As a psychology minor, I’ve always been interested in the science behind behavior and thought.
Asch’s conformity experiment, for instance, taught me the power and influence of groupthink.
Alternatively, the foot in the door technique (Freedman & Fraser, 1966), showed me the importance of asking for small requests first.
When I began working at HubSpot, I again noticed the extreme relevance of psychology in the workplace. I told a coworker about Amy Cuddy’s power posing technique, which enabled her to feel more confident before her marketing presentation.
Additionally, I used my DiSC analysis to better understand how my behavior might be perceived by coworkers, and used that information to communicate more effectively with each member of my team.
All of which is to say — psychology doesn’t just have a place in the liberal arts. It has a place in the workplace, as well.
Psychology tactics can help you become a more effective leader, a happier employee, or a stronger public speaker.
Simply put, learning about psychology can make you more successful.
Which is why we’ve created this series.
Here, we’re going to dive into a broad overview of what psychology can help you accomplish in the workplace. Additionally, we’ve linked resources at the bottom if you’re interested in reading individual posts from this series.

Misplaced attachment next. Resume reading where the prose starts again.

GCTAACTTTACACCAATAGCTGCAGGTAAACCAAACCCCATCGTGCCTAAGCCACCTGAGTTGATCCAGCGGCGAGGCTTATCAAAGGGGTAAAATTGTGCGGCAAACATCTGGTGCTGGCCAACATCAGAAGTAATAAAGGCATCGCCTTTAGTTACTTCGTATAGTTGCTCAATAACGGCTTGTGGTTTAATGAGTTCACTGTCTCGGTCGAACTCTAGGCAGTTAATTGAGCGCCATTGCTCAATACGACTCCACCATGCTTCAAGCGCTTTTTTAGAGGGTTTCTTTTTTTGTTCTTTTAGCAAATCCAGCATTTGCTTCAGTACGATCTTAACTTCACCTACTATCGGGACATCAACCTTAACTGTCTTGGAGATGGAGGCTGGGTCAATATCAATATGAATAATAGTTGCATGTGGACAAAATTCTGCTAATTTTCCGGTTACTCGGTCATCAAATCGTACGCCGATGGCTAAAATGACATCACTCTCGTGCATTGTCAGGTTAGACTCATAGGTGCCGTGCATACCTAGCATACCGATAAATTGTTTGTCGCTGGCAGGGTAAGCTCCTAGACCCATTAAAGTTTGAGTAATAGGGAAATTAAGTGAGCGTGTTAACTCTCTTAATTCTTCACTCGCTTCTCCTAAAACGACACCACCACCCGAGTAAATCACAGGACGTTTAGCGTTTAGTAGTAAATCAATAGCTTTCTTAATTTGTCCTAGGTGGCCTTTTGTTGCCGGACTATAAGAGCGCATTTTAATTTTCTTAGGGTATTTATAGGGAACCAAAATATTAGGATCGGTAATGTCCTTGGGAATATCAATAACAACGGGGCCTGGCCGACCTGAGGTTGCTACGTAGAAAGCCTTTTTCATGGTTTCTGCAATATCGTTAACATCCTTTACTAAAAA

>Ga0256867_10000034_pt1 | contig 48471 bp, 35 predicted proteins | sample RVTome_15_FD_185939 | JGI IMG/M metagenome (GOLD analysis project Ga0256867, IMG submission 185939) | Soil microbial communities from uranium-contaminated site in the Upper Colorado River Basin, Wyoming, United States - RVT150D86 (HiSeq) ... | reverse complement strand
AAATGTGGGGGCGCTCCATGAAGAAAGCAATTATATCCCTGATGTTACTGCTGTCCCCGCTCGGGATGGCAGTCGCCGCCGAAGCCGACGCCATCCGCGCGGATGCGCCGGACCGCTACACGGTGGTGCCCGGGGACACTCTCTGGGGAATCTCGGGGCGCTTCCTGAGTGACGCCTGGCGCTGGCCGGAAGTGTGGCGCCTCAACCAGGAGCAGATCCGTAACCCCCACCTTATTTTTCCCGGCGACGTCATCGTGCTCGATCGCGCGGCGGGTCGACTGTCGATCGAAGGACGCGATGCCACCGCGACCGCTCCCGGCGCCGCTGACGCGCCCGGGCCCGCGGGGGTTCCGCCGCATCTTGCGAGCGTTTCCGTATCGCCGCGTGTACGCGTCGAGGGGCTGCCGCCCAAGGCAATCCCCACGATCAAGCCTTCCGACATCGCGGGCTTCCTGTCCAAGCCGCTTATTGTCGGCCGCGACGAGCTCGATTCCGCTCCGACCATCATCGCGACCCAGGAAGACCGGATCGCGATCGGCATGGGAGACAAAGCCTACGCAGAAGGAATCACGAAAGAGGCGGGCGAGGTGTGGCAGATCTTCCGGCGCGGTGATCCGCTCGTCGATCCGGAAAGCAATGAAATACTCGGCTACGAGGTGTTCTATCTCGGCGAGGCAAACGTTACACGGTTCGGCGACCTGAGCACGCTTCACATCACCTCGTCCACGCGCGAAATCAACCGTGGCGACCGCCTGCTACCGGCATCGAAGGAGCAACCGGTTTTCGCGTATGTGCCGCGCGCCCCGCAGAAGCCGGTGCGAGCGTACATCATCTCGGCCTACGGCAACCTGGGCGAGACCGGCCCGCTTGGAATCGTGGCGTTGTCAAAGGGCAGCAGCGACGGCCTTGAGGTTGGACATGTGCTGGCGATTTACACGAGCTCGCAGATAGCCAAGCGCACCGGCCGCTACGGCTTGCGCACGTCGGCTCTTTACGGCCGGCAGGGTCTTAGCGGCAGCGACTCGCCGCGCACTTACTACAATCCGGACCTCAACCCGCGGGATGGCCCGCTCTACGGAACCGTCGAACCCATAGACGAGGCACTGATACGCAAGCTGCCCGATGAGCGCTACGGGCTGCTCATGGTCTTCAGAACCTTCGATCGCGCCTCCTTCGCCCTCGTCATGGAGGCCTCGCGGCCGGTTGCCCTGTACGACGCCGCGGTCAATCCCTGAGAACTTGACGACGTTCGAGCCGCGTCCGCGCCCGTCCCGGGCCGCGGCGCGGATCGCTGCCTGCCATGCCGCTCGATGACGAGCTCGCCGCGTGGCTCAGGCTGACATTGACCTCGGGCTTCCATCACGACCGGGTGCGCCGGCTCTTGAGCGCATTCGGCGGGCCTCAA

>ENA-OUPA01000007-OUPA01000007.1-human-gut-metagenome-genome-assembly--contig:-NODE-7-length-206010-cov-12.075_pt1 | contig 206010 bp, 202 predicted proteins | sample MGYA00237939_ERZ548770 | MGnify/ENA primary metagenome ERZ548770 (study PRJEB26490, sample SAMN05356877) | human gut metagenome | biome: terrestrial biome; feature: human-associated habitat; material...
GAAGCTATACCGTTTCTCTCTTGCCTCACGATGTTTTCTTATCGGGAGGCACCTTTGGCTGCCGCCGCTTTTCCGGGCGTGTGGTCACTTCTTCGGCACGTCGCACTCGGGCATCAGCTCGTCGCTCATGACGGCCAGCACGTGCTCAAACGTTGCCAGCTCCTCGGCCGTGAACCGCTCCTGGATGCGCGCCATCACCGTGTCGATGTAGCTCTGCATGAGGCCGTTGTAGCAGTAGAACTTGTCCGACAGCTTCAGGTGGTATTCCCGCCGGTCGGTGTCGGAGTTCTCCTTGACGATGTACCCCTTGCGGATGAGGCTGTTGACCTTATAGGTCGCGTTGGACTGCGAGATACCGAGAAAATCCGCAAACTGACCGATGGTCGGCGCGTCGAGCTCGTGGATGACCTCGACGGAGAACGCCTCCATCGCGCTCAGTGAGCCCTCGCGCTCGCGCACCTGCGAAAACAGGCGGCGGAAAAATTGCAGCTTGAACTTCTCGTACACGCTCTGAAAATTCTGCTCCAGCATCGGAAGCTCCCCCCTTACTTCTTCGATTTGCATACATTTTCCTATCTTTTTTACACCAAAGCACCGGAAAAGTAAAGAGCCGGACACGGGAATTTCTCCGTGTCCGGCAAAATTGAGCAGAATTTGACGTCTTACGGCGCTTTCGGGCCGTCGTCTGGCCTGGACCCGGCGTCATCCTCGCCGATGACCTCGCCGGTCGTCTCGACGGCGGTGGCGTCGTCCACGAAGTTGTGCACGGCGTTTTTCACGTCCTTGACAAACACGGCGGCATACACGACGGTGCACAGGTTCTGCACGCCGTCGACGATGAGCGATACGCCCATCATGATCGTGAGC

Incorporating Psychology At Work
All departments in the workplace can benefit from learning and using psychology-based strategies, but certain departments benefit from different aspects of psychology. Let’s break down some of those differences now.
Recruitment and psychology
Your HR and recruitment teams need to focus on psychology that suggests implicit biases may affect your hiring process. For instance, research has shown masculine language in a job description, including adjectives like “competitive” and “determined,” results in women often believing they won’t fit into the work environment. By ensuring gender-neutral language in your recruitment materials, you’re more likely to receive a higher number of equally qualified candidates from both men and women.
Additionally, it’s critical your recruiters are aware of any unfair judgments they might make against candidates based upon stereotypes. Doris Weichselbaumer, a professor at Johannes Kepler University Linz, in Linz, Austria, conducted research that showed when a fictitious character wore a headscarf in her resume photo, she needed to send almost five times as many applicants as the woman without a headscarf, to receive the same number of callbacks for interviews.
In general, psychology having to do with stereotypes, body language, implicit biases, language, tone, and emotion are most likely to improve your recruitment process, and help HR deal with mitigating internal conflict, as well.
Leadership and psychology
Anyone in a leadership position can benefit from incorporating psychology tactics in the workplace. At the most fundamental level, it’s critical as a leader that you’re able to develop empathy and a level of self-awareness that will allow you to engage and inspire your employees.
Research has found three areas where it’s critical f